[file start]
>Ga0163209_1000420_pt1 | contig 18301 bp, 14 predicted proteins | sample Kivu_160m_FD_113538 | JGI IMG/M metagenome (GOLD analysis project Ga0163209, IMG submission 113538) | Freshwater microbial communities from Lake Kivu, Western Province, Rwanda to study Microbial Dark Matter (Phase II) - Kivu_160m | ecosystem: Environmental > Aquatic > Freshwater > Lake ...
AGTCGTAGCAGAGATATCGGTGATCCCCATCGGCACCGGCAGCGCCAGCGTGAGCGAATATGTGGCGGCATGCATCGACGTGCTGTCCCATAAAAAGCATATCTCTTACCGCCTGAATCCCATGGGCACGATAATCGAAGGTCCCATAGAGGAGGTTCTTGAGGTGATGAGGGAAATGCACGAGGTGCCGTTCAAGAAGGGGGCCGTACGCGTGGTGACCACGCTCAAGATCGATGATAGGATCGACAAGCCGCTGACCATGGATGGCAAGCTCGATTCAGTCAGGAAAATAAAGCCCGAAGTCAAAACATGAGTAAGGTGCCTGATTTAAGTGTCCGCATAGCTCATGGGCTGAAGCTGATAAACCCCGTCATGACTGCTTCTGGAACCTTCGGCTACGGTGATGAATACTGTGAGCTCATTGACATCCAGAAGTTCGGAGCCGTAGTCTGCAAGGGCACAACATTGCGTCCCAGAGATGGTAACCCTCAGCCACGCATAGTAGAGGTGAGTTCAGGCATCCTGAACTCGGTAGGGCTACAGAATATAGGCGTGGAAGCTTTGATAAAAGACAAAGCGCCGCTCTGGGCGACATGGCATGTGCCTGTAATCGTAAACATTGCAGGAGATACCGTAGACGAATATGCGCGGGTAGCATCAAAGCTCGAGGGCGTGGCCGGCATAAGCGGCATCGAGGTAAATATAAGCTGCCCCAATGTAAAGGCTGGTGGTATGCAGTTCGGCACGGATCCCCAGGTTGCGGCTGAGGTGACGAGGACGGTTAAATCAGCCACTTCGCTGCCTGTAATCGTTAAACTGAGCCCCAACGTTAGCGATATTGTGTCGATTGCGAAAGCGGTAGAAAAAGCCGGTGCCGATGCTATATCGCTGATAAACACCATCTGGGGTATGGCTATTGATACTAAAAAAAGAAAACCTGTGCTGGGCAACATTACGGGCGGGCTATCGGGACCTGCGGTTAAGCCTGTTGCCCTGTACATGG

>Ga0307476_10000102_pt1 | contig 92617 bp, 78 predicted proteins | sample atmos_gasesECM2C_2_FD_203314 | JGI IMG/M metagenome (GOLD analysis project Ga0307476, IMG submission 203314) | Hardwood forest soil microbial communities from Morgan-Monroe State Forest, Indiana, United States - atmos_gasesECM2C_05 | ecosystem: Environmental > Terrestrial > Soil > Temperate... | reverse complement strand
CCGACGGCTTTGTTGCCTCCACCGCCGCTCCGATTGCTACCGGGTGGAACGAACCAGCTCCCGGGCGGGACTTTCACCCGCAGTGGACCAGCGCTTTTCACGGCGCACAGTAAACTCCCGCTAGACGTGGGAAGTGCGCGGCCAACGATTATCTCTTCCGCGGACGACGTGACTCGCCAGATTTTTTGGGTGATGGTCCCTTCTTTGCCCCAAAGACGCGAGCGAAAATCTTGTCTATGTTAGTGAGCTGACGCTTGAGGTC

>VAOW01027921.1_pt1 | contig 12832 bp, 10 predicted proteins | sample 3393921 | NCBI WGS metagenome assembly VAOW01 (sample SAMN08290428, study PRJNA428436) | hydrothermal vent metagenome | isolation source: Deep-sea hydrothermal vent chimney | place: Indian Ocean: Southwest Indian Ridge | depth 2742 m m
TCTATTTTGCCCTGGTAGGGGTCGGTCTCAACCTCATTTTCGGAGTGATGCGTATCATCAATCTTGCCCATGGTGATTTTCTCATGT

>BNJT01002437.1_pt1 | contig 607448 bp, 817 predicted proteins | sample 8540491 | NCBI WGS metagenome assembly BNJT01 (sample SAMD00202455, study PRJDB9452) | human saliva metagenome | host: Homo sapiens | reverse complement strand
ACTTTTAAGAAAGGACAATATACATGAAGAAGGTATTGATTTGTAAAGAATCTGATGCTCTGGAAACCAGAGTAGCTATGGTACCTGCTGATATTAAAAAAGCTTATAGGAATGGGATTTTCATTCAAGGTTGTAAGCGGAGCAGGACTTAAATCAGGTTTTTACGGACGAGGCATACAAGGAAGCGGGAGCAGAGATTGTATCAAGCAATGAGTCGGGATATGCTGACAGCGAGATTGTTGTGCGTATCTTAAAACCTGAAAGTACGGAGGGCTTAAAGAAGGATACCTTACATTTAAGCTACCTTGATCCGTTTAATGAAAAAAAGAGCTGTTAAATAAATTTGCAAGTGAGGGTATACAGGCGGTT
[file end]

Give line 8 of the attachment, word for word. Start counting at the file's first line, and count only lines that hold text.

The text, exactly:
ACTTTTAAGAAAGGACAATATACATGAAGAAGGTATTGATTTGTAAAGAATCTGATGCTCTGGAAACCAGAGTAGCTATGGTACCTGCTGATATTAAAAAAGCTTATAGGAATGGGATTTTCATTCAAGGTTGTAAGCGGAGCAGGACTTAAATCAGGTTTTTACGGACGAGGCATACAAGGAAGCGGGAGCAGAGATTGTATCAAGCAATGAGTCGGGATATGCTGACAGCGAGATTGTTGTGCGTATCTTAAAACCTGAAAGTACGGAGGGCTTAAAGAAGGATACCTTACATTTAAGCTACCTTGATCCGTTTAATGAAAAAAAGAGCTGTTAAATAAATTTGCAAGTGAGGGTATACAGGCGGTT